BY STEPHEN BOAKES, Editor-in-Chief
When Elizabeth Truss came to the University of York on the 15th March, championing economic and social liberalism to the youth of this country, little did anyone know that she would surprise everyone by confronting the strike-supporting student occupation of Heslington Hall. This is the story of how Liz Truss came to York, and how she stole my umbrella.
The current Chief Secretary to the Treasury and MP for South West Norfolk, who has been in government in some capacity since 2012, grew up with what she describes as ‘to the left of Labour’ parents, she was President of the Oxford University Liberal Democrats and a member of the national executive committee of its youth wing, before she made the journey to the Conservatives in 1996. As a former Lib Dem, social and economic liberalism are what drive Truss, with her beliefs in individuality being why she found a home with the Conservatives.
She spoke of how the UK can learn from the rest of the world as it endeavours to build a post-EU Britain, describing herself as a ‘re-leaver’ and convert to the cause, championing the need to deregulate. She points to Singapore for its entrepreneurialism, South Korea for how it delivers energy, and to France and Spain for their deregulation of childcare previously blocked by Nick Clegg. Truss rejects the communist term ‘capitalism’ in favour of ‘freedom of enterprise’, believing freedom and liberty to be the driving force of prosperity.
In answering questions, Truss reaffirmed her concern for London’s reliance on Russian investment and European reliance on Russian gas. But is more concerned by China and Xi Jinping’s “Life Presidency”. Russia is a declining influence in the world, and while China has made big strides to liberalise economically, this latest move is a step back for the values of liberal democracy which the West seeks to promote.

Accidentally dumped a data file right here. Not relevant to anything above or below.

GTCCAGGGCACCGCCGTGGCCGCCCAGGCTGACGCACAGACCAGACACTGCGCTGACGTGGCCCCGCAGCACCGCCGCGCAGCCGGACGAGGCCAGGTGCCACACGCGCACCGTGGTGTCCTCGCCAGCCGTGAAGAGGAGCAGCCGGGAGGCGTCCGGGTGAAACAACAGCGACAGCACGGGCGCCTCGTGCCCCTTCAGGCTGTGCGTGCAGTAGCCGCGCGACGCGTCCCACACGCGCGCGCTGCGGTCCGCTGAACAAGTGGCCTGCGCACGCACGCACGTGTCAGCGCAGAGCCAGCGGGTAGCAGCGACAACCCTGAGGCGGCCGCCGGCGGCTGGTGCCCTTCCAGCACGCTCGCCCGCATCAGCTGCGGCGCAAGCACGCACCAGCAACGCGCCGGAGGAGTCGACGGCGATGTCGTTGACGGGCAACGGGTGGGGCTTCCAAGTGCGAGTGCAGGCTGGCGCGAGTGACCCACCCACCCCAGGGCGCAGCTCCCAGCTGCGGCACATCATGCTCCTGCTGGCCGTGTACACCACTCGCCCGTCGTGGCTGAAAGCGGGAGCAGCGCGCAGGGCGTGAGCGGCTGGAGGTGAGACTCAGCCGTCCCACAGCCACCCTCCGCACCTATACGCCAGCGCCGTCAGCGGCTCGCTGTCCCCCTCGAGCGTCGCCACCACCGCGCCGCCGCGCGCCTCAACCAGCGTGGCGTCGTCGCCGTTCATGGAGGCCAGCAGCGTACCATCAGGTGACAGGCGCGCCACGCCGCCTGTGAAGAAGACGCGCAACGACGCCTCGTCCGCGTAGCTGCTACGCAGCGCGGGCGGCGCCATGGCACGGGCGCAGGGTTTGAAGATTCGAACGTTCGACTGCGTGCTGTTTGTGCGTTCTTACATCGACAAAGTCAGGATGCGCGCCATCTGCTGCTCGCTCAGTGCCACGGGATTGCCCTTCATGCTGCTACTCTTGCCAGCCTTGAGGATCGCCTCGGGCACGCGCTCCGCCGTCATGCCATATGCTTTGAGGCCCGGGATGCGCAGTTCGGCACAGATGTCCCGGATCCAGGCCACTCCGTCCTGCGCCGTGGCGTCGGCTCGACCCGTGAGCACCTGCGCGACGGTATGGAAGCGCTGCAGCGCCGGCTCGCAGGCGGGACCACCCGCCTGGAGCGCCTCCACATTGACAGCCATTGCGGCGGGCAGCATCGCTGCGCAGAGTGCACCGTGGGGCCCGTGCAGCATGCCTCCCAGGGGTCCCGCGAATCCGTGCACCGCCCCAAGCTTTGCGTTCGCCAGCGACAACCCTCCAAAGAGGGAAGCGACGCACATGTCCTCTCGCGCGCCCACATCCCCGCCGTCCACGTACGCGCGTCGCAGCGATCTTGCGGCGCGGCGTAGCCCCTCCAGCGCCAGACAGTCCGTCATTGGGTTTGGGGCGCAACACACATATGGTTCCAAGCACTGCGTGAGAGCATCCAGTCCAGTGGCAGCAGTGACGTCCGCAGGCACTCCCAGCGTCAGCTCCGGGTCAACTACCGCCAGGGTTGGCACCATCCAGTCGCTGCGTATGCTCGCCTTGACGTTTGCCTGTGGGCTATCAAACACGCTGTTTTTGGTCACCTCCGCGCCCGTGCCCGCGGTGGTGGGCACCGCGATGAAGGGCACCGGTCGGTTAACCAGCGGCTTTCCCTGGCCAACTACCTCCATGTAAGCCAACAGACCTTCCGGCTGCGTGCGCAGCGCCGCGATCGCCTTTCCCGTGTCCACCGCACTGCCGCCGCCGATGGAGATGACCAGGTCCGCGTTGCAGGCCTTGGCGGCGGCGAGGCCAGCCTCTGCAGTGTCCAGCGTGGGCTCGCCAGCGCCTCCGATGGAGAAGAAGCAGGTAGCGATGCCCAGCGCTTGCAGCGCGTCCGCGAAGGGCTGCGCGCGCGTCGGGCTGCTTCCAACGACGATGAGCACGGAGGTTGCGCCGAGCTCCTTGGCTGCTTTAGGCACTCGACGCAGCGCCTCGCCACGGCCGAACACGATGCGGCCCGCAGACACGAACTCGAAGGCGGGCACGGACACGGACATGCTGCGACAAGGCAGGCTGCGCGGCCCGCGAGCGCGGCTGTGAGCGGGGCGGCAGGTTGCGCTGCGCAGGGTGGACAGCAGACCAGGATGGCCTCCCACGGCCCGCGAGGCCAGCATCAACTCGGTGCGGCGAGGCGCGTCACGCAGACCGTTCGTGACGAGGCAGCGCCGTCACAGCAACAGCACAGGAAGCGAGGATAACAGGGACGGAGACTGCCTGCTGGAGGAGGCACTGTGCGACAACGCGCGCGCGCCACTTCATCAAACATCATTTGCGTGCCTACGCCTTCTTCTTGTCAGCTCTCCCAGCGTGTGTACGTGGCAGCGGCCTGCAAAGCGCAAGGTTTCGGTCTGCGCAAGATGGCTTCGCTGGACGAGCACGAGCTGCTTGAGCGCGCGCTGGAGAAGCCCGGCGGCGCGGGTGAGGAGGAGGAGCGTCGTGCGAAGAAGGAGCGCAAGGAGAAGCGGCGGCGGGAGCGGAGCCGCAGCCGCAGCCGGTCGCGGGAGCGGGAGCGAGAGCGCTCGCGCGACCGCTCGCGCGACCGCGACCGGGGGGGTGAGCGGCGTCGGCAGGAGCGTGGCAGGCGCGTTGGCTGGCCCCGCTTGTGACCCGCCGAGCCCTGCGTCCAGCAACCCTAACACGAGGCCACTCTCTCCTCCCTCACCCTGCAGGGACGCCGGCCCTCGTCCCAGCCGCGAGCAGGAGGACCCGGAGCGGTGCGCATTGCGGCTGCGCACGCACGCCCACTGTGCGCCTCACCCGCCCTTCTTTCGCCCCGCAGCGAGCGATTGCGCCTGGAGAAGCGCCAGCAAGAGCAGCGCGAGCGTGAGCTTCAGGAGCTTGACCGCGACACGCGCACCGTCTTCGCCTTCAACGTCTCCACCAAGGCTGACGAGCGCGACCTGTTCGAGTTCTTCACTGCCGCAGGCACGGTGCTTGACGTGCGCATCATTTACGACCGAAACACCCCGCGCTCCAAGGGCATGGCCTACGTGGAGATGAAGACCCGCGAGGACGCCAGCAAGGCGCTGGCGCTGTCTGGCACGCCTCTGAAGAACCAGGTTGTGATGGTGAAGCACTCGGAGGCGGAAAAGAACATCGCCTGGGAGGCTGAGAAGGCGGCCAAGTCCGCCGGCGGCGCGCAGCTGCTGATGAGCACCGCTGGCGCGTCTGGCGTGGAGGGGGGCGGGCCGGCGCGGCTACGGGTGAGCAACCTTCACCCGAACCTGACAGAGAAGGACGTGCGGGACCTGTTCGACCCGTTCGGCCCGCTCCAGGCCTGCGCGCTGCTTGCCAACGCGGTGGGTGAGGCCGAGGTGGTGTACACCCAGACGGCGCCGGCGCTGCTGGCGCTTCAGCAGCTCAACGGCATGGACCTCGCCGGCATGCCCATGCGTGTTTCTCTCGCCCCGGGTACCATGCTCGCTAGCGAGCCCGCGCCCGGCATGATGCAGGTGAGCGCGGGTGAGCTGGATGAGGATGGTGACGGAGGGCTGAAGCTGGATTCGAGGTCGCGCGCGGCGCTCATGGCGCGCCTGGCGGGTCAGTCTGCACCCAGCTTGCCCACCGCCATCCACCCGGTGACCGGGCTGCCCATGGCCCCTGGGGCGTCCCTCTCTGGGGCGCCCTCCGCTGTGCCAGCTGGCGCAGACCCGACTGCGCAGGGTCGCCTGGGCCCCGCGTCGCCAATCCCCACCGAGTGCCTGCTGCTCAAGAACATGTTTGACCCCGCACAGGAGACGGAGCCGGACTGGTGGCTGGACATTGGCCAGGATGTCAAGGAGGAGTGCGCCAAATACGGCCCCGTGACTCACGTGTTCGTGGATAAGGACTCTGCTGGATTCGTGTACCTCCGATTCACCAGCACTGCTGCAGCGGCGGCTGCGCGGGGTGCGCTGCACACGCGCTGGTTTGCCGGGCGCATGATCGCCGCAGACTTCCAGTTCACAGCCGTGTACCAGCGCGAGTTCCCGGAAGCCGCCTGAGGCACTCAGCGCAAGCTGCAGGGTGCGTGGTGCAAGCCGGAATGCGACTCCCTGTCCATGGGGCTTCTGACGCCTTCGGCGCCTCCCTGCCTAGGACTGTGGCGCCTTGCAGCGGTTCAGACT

With the UK being highly centralised compared to similar nations, Truss also lends her support to devolution, which she states has worked well in Manchester and would work well in Yorkshire. But fears over-regulatory councils, the likes of which seek to ban Uber and restrict the gig economy, an issue the Conservatives wish to battle Labour for the youth vote. She is a big fan of the Australian system of governance whereby Ministers have more power over their Civil Servants, to curb the ‘Yes Minister’ style of governance the UK suffers.
In terms of future leadership bids, Truss rules herself out of any race, but intriguingly notes her belief in the unspoken rule that you have one opportunity to stand and cannot do so again. Perhaps ruling out the chances of Boris and Gove in favour of candidates who have not previously stood: Jacob Rees-Mogg and James Cleverly, who currently have soaring popularity both inside and outside of the party.
She finished with a rallying cry for young Tories to fight back against censorship and “snowflake culture”; to be louder, more rebellious, and more “offensive!”.
Having confessed her disappointment to have not crossed a picket line, leading from the front with my umbrella in-hand, Truss led a small band of young inquisitive students, Tories, and journalists through the rain to confront left-wing students who had taken up occupation of the Heslington Hall reception area in a bid to support striking staff. Here she engaged with the occupiers on the industrial dispute, as well as wider issues regarding housing, education, public sector pay, and austerity generally.
Truss, pictured with umbrella, conversing with students occupying Heslington Hall in support of industrial action [Image: Joseph Silke]
Having completed her mission to champion her party and economic liberalism at the University, part of a Conservative Party directive to go after the youth vote on their home turf, Truss swiftly left, my umbrella still in hand*.
*Her team have since been in touch and returned my umbrella.